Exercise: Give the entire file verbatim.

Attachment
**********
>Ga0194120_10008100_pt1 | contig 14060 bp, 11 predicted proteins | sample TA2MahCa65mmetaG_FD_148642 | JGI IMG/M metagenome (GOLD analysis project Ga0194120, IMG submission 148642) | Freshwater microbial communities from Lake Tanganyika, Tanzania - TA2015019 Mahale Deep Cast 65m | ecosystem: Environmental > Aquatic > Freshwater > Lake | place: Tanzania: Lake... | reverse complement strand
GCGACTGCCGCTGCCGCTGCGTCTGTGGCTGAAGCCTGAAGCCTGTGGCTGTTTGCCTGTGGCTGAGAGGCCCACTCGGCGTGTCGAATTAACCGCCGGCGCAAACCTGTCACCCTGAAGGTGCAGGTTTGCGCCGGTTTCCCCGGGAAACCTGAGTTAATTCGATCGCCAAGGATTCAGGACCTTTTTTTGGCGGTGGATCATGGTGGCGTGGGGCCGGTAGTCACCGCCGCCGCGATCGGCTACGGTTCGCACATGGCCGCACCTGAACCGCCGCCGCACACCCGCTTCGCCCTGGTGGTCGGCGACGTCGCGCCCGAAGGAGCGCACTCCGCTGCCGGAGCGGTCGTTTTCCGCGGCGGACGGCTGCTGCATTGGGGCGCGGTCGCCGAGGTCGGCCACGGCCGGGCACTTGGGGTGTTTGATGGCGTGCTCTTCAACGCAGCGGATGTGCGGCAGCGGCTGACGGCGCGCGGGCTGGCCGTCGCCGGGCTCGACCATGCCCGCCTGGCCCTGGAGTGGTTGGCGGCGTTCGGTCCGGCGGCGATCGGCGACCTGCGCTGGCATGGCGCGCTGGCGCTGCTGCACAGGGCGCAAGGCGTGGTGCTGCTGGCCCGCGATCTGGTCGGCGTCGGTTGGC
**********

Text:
>Ga0194120_10008100_pt1 | contig 14060 bp, 11 predicted proteins | sample TA2MahCa65mmetaG_FD_148642 | JGI IMG/M metagenome (GOLD analysis project Ga0194120, IMG submission 148642) | Freshwater microbial communities from Lake Tanganyika, Tanzania - TA2015019 Mahale Deep Cast 65m | ecosystem: Environmental > Aquatic > Freshwater > Lake | place: Tanzania: Lake... | reverse complement strand
GCGACTGCCGCTGCCGCTGCGTCTGTGGCTGAAGCCTGAAGCCTGTGGCTGTTTGCCTGTGGCTGAGAGGCCCACTCGGCGTGTCGAATTAACCGCCGGCGCAAACCTGTCACCCTGAAGGTGCAGGTTTGCGCCGGTTTCCCCGGGAAACCTGAGTTAATTCGATCGCCAAGGATTCAGGACCTTTTTTTGGCGGTGGATCATGGTGGCGTGGGGCCGGTAGTCACCGCCGCCGCGATCGGCTACGGTTCGCACATGGCCGCACCTGAACCGCCGCCGCACACCCGCTTCGCCCTGGTGGTCGGCGACGTCGCGCCCGAAGGAGCGCACTCCGCTGCCGGAGCGGTCGTTTTCCGCGGCGGACGGCTGCTGCATTGGGGCGCGGTCGCCGAGGTCGGCCACGGCCGGGCACTTGGGGTGTTTGATGGCGTGCTCTTCAACGCAGCGGATGTGCGGCAGCGGCTGACGGCGCGCGGGCTGGCCGTCGCCGGGCTCGACCATGCCCGCCTGGCCCTGGAGTGGTTGGCGGCGTTCGGTCCGGCGGCGATCGGCGACCTGCGCTGGCATGGCGCGCTGGCGCTGCTGCACAGGGCGCAAGGCGTGGTGCTGCTGGCCCGCGATCTGGTCGGCGTCGGTTGGC